By Mike Costanza, correspondent
Posted Nov 04, 2008 @ 07:05 PM
Penfield, N.Y. — Christine Piacentino remembers Dec. 31, 1997. That was the day she and her husband, Michael, learned their 4-year-old son, Jonathan, had Duchenne muscular dystrophy.
The news hit the Penfield couple hard.
“We wanted to forget that day and act like it never happened,” Christine said.
Christine noticed early on that Jonathan wasn’t advancing toward the normal milestones of growth as quickly as expected.
“The first trigger was he had problems speaking,” she said.
Doctors believed he was developmentally delayed, and by the time he was 2 1/2 years old, Jonathan was in a BOCES program for children with special needs.
“They thought he needed extra help,” Christine said. “They thought he’d grow out of it.”
At the same time, Jonathan’s physical therapist noticed he was having difficulty getting up from the floor. He continued to experience difficulties moving about or using his muscles in other ways, and at the age of 4, tests revealed he had Duchenne.
Christine said for about the next six months, she seemed to move in a fog. Then, she decided to get going.
“I decided I had to do something,” she said. “I didn’t want another family to feel the way I felt.”
Christine joined Parent Project Muscular Dystrophy, a non-profit organization that funds research into her son’s disease and advocates for patients and their families, and soon took a seat on its board of directors. Starting in 2000, she and others affected by Duchenne began lobbying for the passage of the Muscular Dystrophy Community Assistance, Research and Education Act.
“Christine is a terrific advocate,” said Pat Furlong, founding president and CEO of the organization. “I can’t say enough about her willingness to get out there.”
Christine did all this on top of a full-time job. She is currently a consultant for a management resources company.
Furlong said the legislation contained a number of provisions intended to expand and intensify research on muscular dystrophy, including authorization for the National Institutes of Health to establish Centers of Excellence for research purposes. Each center would conduct research and test potential treatments, including tests with humans when appropriate. The ultimate goal: a cure.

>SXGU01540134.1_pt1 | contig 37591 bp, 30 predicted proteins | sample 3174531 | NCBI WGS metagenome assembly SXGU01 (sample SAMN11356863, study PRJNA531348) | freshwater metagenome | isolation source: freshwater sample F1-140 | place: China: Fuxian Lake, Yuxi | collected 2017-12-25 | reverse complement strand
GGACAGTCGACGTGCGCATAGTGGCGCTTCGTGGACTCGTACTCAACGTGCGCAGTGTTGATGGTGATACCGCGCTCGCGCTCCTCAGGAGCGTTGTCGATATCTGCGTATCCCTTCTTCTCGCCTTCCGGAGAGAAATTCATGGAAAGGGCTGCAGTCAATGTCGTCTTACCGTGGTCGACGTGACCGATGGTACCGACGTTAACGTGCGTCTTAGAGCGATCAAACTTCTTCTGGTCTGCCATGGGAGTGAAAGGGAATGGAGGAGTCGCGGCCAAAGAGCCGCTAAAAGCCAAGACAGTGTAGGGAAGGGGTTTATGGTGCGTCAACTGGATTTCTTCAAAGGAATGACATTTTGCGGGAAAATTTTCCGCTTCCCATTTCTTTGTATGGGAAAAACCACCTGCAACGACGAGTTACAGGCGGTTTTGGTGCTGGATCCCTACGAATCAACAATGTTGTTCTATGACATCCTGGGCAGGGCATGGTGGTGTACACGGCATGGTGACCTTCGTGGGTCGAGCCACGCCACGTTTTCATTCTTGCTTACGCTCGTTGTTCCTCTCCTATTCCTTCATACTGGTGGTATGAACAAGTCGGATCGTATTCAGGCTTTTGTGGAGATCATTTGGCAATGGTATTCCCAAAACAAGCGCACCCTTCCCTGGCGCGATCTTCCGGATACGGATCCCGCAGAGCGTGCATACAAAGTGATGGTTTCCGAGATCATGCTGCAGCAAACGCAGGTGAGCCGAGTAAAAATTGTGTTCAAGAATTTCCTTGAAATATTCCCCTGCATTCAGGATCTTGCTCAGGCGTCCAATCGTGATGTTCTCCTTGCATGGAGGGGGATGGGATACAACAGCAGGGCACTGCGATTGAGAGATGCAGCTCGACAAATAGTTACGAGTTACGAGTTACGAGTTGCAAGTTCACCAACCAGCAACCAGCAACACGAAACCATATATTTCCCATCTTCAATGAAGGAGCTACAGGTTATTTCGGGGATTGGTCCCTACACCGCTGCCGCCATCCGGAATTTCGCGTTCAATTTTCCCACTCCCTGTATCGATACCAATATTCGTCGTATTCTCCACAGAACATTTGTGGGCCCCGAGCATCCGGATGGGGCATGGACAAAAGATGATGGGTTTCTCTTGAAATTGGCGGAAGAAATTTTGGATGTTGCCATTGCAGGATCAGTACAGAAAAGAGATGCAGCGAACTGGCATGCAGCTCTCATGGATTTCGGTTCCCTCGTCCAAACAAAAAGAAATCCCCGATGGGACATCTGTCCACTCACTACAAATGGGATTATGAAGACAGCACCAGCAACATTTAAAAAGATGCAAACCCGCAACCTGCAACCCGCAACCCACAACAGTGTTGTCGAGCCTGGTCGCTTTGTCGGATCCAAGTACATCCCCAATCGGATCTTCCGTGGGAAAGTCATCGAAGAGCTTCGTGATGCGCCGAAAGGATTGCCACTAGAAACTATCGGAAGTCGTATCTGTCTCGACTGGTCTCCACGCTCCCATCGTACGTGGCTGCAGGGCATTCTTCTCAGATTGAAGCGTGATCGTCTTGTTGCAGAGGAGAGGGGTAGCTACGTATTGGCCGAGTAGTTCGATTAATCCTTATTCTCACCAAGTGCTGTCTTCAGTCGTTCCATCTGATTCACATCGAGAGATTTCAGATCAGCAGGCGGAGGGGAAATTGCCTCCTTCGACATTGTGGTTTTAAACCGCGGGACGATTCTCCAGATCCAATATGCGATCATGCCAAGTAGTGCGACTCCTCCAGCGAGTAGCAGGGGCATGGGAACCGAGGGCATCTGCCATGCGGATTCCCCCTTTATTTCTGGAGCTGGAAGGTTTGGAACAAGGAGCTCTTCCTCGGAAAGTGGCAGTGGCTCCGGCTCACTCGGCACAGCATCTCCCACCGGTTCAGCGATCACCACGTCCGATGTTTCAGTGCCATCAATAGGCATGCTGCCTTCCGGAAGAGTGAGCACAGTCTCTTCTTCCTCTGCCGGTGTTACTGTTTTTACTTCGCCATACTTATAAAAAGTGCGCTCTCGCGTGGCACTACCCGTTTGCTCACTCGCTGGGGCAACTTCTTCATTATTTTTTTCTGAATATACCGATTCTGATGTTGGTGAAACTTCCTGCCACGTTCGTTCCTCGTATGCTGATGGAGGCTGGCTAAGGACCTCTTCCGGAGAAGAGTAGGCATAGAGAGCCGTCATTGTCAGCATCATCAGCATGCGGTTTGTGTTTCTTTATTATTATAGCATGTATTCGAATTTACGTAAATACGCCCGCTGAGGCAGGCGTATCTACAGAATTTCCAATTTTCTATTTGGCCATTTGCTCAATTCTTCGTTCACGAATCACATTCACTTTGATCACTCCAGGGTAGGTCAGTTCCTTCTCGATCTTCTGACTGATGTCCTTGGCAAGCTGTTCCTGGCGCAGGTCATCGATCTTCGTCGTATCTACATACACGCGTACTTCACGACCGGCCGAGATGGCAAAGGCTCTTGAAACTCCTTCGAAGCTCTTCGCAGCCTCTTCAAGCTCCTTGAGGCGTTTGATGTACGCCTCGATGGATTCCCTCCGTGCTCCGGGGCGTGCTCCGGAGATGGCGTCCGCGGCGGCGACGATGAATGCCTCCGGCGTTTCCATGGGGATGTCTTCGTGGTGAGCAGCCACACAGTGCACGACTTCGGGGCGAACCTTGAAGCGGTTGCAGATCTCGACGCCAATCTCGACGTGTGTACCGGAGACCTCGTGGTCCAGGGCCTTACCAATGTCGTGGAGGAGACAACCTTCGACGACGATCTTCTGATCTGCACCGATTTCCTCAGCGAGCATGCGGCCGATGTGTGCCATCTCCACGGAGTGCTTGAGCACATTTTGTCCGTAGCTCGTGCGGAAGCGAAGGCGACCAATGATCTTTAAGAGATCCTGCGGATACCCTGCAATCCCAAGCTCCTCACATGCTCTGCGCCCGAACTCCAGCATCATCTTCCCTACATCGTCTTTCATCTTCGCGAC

In December 2001, President George Bush signed the act into law. Christine soon returned to Washington, D.C., with other members of the organization, this time seeking money to fund research. Her children came with her to help make the case for funding to congressional staffers and their bosses.
The stories told by Jonathan and other kids affected by Duchenne muscular dystrophy moved them.
“It’s quite a compelling story when you can say to someone, ‘I have this,’” Christine said.
Jonathan didn’t seem all that impressed with the nation’s capital.
“It was fun, but, like, it’s not all monuments or big buildings with congressmen in them,” he said. “It’s got subways; it’s got homeless people, just like Rochester and New York City.”
Since then, Christine has made countless calls to congressional offices and has returned to Washington at least yearly to lobby for the continuation of funding for muscular dystrophy research, often with one or both of her kids.
As the period covered by the muscular dystrophy act approached, she also lobbied for re-authorization of the bill. Once again, her efforts and those of the many others who have championed the cause bore fruit.
On Oct. 8, Bush signed the Paul D. Wellstone Muscular Dystrophy Community Assistance, Research and Education Act, an expanded version of the original bill. The bill is named in honor of the late Minnesota Sen. Paul D. Wellstone, who was admired by many in both parties.
According to Furlong, the research into the disease and its treatment has begun to show progress. For example, drugs called ACE inhibitors and beta blockers can be used to protect the heart muscles and make them work more efficiently, and steroids can help prolong heart and lung function.
“We stand at the forefront of some promising clinical trials,” Furlong said. “The world of Duchenne is changing.”
At the same time, she’s worried about the effect the current economic climate could have on the National Institutes of Health’s budget and its ability to conduct research on muscular dystrophy.
“The NIH budget is severely constrained,” Furlong said. “I am deeply concerned about a loss of funding.”
Jonathan is helping with clinical research in his own way, by participating in a clinical trial for a new drug to treat his disease. He takes about 15 pills a day, and regularly sees a cardiologist and three other medical specialists. The Penfield High School sophomore gets good grades and walks to class with the help of a shopping cart donated by Wegmans.
Somehow, despite the disease, he has kept his chin up.
“It doesn’t matter to me that I have gone through this all of my life,” Jonathan said. “I just kind of deal with it.”